Finally, before returning to London, we attended “From Quark to the Cosmos” a Particle-Astro Physics lecture by Prof. Ian Shipsey (Head of Particle Physics) held at the Department of Physics. The lecture itself was fascinating, although obviously it was all over the place given the subject (no pun intended). But the fact that there was a large section devoted to the Large Hadron Collider (LHC), since one of its main components (“Atlas”) was developed and built at Oxford University, and the fact that one of the main engineers and architects of the whole LHC project was sitting in the first row, made it all the more exciting.

Again, here are some notes in no particular order:

  • The Higgs-boson is known as “The God Particle” because in an interview, before it was found, it was referred to by the scientist as “the god-damned particle we can’t find”, and the editor changed “god-damned” to “God”

  • The standard model of particle physics can predict events to 1/10 billion accuracy

  • 7^14 neutrinos pass through you every second. It would take 11 light years of solid lead to stop a neutrino

  • The Hubble Telescope looks at the equivalent area of space as the one that fits in the area circumscribed by holding a penny 25 meters above your head, due to its diameter. In that area there are 300 galaxies. The Universe is estimated to hold 100 billion galaxies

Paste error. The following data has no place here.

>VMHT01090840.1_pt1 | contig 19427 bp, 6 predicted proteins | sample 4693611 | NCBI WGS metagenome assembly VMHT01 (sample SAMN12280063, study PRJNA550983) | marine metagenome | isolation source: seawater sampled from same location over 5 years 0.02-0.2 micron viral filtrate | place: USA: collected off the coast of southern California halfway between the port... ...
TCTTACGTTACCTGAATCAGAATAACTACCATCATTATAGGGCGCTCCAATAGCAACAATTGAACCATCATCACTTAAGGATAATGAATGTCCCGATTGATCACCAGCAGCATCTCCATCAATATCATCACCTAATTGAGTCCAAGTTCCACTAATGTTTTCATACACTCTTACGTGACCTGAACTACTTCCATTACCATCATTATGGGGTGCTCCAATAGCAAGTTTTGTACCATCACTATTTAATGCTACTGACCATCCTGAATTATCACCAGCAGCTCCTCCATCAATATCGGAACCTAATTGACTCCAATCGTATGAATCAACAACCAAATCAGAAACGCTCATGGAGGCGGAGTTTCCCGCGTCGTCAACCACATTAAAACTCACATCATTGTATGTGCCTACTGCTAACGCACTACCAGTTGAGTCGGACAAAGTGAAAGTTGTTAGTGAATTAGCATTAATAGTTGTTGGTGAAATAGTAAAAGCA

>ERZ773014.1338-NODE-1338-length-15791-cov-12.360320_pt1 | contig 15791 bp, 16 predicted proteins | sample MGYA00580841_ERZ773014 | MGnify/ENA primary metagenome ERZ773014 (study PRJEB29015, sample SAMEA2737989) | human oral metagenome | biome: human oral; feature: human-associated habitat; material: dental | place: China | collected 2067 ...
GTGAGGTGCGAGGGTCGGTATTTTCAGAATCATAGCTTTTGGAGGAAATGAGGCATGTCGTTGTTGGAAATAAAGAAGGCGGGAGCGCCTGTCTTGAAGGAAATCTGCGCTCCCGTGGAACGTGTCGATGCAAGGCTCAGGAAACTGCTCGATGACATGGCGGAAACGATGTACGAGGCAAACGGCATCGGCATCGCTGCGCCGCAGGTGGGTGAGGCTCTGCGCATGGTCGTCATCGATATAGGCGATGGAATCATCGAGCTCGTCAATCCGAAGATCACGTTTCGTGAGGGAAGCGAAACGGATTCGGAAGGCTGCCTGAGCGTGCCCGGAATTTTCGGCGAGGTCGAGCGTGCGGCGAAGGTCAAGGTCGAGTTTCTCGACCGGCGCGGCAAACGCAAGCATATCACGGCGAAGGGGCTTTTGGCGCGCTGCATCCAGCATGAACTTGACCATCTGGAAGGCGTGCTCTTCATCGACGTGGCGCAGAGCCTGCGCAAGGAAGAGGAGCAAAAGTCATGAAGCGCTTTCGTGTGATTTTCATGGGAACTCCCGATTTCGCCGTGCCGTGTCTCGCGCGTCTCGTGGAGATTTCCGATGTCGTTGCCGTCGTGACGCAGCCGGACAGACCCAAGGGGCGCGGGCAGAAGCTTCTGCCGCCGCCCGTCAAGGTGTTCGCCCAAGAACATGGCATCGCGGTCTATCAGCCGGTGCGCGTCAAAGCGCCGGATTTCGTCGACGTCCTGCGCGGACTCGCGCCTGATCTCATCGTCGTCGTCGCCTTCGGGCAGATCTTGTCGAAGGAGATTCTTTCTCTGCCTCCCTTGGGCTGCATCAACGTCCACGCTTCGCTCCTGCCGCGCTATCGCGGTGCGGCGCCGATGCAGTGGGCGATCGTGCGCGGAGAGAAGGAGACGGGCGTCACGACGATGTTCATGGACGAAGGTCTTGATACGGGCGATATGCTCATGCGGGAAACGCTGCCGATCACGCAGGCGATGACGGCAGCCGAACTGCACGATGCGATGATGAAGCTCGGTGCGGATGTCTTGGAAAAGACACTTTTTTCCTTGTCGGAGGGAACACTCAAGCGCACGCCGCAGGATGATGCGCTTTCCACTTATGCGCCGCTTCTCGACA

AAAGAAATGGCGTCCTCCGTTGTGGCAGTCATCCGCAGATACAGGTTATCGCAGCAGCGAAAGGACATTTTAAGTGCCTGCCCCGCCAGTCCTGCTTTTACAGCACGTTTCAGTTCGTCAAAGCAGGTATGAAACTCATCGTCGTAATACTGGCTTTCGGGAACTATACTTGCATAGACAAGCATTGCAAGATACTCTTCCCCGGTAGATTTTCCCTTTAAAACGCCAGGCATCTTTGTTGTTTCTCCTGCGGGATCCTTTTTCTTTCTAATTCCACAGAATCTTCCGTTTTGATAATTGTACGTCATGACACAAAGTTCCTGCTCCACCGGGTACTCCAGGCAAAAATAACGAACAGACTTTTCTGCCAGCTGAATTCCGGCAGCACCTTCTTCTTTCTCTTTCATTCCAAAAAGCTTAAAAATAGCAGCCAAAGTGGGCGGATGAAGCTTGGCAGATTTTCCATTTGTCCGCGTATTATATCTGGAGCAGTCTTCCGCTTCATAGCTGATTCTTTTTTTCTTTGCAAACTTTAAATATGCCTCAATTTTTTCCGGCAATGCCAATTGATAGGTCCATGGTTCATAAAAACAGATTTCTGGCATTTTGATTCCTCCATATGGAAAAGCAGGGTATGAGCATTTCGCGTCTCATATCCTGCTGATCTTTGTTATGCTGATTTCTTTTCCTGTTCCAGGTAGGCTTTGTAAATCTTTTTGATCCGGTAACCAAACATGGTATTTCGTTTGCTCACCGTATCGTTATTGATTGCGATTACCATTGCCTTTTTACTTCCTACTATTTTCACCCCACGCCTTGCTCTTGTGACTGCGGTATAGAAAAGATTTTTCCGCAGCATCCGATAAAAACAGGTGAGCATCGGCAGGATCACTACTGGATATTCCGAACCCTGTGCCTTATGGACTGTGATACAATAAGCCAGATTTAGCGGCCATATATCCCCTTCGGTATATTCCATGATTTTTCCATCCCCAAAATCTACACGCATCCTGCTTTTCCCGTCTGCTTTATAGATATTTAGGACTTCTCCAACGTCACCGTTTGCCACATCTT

• There are approximately 10^78 atoms in the Universe

  • Interesting: the periodic table of elementary particles

  • One atom is to an apple what an apple is to Earth, one subatomic particle is to a speck of dust what a speck of dust is to Earth

  • There is 5 times more dark matter than visible matter

  • The Universe is composed of 5% visible matter, 25% dark matter, and 70% dark energy

  • Mathematicians and Physicists think that the fact that clinical trials have to report a result as negative even if a secondary result is positive is absolutely crazy

  • Electricity (electron) + Magnetism = Electromagnetism (photon)

    Electromagnetism + Weak energy = Electroweak (Higgs-boson)

    Electroweak + Strong energy = Grand Unified Force / Supersymmetry or SUSY (dark matter)

  • How do we find dark matter… through asymmetry

  • Atlas is the largest digital camera in the world, inside the LHC. It’s as large as a cathedral, to be able to capture the smallest of events (particle reactions). It will be upgraded in 2023

  • It took 10,000 people from 60 countries to come up with the LHC. It produces the equivalent to 10,000 Encyclopedia Brittanica of data every second, which if recorded in CDs and stacked up it would reach 1.5 the hight of Mount Everest

  • The LHC has only run 1% of the collisions as of yet

  • There are 20 cells in a mm, 500,000 DNA, 500 billion atomic nuclei, and 10 trillion quarks

  • The Large Synoptic Survey Telescope will discover more astronomic objects in one month than all previous telescope combined… and it will do it in movie format (not pictures, like current telescopes)